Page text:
The first day of fall is more than a seasonal change; it’s an opportunity to embrace self-care through nature.
After a scorching summer, some of us might be thrilled for fall, while others may dread the colder, shorter days ahead. No matter your preference, September 22 is the Autumn Equinox—a time to re-discover the autumn season and refresh your mental well-being.
What Exactly Is the Autumn Equinox?
When the sun is directly over the equator, the length of day and night are at equilibrium in the Northern Hemisphere, creating the Autumn Equinox. Or, as the ancient Druids called it, “Alban Elfed.” For centuries, this has been a time to relish in previous hard work and prepare for the coming winter. The Druids lived thousands of years ago, but their belief system—connections to nature through art, philosophy, and spirituality—is growing in popularity again. It offers a sense of solace in a world that can sometimes feel divorced from the natural environment.
“You reap what you sow” is the theme of the Autumn Equinox. But we don’t have to be a farmer or Druid to honor this tradition. We can create habits and set goals that foster the positive changes we’d like to see in our lives now and over the coming year. Embracing the Autumn Equinox can deepen our connections to nature and strengthen our sense of self. It’s more than an observance; it’s an opportunity to plant seeds of change and grow well-being in our lives. As Author F. Scott Fitzgerald said, “Life starts all over again when it gets crisp in the fall.”
Schedules often pick up in September. Students return to school, sports start again, and the holidays suddenly seem like they’re just around the corner. With mounting obligations, it’s easy to fall into the cycle of "I should…" self-talk. But this way of thinking makes us more prone to anxiety and depression. Nature models for us ways to find balance in the ebb and flow of the seasons and light, understanding that all living things have their time to rest and reset.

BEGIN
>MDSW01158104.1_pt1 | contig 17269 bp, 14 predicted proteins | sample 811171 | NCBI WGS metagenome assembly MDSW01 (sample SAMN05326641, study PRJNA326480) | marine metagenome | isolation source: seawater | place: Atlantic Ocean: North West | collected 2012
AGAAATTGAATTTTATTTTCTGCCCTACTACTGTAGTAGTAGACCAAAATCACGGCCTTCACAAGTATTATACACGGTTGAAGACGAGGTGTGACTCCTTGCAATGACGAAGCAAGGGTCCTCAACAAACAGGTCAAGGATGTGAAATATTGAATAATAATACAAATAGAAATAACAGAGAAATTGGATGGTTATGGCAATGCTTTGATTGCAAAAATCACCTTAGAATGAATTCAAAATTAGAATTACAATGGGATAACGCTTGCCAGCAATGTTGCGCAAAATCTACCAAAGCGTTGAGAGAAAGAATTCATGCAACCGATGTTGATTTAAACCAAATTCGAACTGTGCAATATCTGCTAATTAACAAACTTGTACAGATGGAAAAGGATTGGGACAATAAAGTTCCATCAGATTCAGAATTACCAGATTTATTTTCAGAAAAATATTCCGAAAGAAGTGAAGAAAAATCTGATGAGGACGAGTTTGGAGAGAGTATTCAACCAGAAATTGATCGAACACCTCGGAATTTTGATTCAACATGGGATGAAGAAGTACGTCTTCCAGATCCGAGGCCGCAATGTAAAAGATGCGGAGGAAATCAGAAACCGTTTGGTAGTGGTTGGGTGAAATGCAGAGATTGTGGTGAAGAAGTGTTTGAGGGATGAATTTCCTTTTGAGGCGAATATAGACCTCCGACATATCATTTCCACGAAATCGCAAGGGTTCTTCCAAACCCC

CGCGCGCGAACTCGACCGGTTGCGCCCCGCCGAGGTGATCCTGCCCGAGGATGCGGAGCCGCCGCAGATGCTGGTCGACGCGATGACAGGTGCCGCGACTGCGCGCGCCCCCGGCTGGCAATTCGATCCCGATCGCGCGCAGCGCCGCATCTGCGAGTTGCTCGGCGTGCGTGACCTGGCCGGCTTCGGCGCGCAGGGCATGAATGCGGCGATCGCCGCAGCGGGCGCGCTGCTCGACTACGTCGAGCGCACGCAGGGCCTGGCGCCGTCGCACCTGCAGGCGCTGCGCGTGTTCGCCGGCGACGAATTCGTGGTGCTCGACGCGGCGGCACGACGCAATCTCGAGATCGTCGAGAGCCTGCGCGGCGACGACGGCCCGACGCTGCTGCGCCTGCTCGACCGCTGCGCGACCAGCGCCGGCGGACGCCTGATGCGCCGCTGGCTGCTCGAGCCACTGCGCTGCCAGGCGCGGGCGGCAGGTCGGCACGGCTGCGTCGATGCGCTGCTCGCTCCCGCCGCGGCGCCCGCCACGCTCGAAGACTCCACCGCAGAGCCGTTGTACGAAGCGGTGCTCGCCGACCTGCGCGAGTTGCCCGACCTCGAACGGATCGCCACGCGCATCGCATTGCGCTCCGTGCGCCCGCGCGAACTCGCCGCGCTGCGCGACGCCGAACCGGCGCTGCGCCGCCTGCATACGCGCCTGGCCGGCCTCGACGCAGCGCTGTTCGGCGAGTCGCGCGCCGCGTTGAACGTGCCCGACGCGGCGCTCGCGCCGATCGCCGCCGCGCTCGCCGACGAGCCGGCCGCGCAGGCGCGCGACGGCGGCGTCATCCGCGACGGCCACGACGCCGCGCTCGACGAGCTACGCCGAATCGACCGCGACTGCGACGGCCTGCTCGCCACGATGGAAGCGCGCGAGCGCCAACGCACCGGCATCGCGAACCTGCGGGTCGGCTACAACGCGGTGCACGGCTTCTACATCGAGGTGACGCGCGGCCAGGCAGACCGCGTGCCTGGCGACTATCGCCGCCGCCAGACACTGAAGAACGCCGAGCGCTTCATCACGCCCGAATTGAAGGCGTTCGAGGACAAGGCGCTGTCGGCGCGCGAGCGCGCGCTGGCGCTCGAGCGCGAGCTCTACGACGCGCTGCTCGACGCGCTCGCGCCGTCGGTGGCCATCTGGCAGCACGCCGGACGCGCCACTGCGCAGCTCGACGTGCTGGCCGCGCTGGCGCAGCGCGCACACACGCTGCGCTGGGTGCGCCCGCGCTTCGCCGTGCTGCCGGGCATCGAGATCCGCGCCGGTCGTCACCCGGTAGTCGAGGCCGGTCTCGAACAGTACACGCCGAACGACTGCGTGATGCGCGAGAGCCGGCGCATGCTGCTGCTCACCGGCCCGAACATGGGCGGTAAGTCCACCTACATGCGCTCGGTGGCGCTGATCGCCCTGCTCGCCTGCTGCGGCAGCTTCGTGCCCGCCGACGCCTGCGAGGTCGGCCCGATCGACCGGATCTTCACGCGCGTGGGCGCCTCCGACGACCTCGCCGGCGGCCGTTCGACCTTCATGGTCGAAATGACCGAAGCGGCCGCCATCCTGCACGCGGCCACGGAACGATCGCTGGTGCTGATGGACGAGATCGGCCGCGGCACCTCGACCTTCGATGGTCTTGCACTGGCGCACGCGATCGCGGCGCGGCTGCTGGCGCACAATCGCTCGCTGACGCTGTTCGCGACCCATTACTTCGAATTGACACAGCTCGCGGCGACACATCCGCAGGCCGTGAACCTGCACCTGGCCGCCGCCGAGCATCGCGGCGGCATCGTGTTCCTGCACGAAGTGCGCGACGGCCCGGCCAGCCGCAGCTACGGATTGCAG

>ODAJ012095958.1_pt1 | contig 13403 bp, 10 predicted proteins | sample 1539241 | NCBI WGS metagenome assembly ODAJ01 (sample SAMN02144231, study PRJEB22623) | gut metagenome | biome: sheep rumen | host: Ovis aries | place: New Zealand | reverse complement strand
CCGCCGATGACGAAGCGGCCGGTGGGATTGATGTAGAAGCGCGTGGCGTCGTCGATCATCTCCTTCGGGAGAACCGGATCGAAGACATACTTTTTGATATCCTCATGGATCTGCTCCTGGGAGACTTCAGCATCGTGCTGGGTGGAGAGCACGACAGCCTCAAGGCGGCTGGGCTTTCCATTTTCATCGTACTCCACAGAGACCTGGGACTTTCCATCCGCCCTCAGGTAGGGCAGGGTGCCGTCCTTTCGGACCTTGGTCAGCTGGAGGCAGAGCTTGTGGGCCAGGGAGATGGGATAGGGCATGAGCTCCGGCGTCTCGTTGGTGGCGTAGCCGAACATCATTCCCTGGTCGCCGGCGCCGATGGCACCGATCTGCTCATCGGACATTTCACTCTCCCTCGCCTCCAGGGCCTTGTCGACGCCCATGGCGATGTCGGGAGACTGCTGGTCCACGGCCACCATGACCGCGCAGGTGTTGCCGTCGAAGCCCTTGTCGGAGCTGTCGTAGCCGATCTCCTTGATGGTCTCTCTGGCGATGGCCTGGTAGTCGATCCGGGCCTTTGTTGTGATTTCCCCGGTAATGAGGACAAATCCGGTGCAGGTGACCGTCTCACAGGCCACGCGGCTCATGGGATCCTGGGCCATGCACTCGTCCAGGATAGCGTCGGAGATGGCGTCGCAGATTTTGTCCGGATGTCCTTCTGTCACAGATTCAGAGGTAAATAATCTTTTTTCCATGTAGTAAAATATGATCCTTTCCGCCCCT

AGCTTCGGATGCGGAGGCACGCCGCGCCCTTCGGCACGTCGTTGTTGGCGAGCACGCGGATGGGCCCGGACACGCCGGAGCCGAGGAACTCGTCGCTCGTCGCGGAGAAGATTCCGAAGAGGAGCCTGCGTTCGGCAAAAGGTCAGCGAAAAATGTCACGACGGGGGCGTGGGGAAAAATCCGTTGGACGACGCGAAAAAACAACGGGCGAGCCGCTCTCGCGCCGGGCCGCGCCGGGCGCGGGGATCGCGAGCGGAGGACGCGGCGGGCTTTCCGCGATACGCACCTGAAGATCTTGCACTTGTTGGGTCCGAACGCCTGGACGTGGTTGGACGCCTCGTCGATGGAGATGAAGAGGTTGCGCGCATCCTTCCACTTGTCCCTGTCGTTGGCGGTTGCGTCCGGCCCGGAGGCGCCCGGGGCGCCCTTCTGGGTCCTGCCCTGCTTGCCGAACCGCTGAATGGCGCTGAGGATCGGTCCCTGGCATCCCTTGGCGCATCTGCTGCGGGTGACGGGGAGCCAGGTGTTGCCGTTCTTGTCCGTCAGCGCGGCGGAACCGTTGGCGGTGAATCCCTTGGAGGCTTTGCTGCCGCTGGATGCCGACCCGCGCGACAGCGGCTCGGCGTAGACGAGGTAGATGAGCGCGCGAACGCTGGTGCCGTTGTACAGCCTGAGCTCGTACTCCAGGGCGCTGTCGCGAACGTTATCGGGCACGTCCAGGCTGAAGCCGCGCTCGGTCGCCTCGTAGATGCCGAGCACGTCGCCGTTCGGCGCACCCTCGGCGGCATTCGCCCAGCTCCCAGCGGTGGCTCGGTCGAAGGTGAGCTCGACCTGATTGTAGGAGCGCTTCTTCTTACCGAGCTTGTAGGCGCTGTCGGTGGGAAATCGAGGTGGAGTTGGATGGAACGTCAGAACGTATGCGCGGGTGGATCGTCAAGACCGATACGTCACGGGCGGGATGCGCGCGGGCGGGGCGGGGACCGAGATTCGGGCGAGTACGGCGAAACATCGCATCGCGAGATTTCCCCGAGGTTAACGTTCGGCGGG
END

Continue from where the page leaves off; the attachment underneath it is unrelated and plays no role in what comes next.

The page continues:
Self-Care With Seasonality
Humans are all affected by seasonality—our bodies, moods, and sleep are influenced by changes in the weather. When we spend too much time on screens or worrying about to-do lists, it’s easy to forget how remarkably sensitive we are to the rhythm of nature. Harvests, changing leaves, and cooler weather ushers in health and wellness opportunities that build our sense of place and self.
Good mental health is about feeling whole, and Humantold believes that a connection to the natural world can help facilitate clarity and calm. Everyone can’t routinely escape the city for the lush forests of the Adirondacks or the shores of Maine, but simply visiting a local orchard or community garden can be highly beneficial.
Planting Seeds of Growth
Autumn-Equinox-themed self-care tips are a lens to look through as fall arrives and winter approaches. Self-care is a practice, not a finish line—don’t let it turn into another anxiety-inducing box to check or something you think you should do. We focus on seasonal connections to nature because research continues to prove just how much we truly need the outdoors. For those of us that aren’t ‘fall people,’ that’s ok. This advice can fit any schedule, lifestyle, and palate.